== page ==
When the web was first proposed, URLs were addresses of documents to be returned to the user. In most cases, they were HTML documents. Requests were handled by web servers that simply retrieved the given document and returned it to the user.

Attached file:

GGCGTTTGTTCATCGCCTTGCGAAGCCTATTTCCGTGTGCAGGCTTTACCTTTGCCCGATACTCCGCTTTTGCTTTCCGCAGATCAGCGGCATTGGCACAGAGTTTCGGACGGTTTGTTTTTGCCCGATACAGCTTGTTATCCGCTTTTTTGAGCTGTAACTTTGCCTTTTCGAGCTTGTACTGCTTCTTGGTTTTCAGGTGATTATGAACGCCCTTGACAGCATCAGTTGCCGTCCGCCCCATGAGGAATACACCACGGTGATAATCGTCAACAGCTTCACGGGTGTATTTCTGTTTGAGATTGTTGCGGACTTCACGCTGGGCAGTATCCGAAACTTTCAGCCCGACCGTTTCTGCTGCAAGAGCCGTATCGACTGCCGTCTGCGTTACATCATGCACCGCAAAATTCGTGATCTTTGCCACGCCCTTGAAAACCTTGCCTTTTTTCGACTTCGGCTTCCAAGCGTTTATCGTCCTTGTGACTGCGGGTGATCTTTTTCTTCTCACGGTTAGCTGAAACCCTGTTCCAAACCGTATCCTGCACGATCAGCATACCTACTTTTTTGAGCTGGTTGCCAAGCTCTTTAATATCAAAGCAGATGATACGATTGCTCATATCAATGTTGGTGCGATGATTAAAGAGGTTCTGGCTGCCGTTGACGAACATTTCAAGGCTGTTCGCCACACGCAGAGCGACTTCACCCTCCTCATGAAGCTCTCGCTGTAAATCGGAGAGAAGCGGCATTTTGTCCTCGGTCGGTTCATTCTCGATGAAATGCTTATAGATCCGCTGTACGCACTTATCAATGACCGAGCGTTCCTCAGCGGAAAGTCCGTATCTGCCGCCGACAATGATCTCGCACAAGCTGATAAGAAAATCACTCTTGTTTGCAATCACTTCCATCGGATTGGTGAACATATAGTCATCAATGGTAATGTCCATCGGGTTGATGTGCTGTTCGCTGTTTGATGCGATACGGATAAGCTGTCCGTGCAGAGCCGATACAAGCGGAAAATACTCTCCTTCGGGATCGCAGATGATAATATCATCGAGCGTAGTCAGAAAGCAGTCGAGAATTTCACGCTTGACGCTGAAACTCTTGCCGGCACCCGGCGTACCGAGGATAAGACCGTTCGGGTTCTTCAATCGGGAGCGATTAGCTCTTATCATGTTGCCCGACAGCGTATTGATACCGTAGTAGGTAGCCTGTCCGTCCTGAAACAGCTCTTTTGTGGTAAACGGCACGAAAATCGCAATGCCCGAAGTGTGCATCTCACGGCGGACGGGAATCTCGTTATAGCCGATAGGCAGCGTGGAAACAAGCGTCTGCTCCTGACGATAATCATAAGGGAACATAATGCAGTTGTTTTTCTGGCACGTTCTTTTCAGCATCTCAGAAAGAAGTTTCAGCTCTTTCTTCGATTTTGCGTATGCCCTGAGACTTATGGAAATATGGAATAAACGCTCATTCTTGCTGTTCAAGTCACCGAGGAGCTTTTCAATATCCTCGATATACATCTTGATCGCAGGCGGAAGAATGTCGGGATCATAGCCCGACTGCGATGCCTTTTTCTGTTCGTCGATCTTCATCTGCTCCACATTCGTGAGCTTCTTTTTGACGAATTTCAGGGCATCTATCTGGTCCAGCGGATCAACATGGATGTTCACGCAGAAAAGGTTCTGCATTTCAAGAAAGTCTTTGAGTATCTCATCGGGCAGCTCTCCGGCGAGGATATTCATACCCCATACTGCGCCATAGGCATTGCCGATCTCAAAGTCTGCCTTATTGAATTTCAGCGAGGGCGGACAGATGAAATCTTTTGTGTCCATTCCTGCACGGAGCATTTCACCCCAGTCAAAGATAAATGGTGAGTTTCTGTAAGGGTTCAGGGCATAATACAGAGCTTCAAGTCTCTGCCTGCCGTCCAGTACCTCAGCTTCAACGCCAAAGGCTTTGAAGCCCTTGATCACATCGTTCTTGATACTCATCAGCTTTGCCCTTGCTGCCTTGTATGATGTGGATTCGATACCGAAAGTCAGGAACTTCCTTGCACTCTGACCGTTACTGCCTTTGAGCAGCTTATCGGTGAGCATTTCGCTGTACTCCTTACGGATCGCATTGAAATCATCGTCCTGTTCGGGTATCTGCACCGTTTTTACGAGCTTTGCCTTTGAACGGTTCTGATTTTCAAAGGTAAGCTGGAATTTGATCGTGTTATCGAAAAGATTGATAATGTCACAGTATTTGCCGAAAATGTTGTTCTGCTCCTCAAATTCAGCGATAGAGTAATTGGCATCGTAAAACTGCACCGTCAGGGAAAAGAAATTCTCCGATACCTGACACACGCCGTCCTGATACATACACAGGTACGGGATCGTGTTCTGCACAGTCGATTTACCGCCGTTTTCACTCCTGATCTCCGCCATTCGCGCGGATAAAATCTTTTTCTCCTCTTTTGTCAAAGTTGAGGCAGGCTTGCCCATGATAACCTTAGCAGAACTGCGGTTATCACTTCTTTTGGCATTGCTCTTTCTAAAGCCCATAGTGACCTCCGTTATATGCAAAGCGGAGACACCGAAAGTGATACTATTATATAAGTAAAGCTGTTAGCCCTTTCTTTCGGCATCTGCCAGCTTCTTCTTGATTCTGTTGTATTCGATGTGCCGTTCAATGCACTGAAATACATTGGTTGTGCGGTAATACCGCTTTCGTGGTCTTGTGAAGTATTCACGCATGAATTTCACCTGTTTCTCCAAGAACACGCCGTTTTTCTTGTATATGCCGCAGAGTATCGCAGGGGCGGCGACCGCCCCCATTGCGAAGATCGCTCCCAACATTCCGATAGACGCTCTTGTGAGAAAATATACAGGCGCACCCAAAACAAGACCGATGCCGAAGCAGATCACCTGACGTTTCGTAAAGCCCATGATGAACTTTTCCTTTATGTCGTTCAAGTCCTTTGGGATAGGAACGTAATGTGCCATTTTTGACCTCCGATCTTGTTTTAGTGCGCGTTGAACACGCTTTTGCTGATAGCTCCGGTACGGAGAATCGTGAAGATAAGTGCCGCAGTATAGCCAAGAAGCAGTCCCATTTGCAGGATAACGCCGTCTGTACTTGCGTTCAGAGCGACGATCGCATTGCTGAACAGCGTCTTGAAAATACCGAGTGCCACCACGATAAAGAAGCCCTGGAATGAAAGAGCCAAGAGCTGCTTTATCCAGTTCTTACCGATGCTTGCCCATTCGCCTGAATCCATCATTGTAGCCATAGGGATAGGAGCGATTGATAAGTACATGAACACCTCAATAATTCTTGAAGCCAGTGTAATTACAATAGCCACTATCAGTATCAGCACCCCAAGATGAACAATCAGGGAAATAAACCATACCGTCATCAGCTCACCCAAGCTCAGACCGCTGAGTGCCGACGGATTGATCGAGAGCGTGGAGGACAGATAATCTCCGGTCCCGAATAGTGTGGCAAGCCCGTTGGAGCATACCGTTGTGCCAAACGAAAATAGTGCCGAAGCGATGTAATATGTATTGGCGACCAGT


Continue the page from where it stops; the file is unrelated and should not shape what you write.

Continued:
In short order, web servers morphed into more complex software that were capable not just of locating the requested document and returning it, but also of interpreting variable data in the URL request and assembling a dynamic HTML document to be returned to the user. Sometimes, these were called application servers, although that term is used less frequently today. As the web evolved, the format of URLs evolved and in their evolving complexity, URLs became divided into two categories: clean URLs and dirty URLs.
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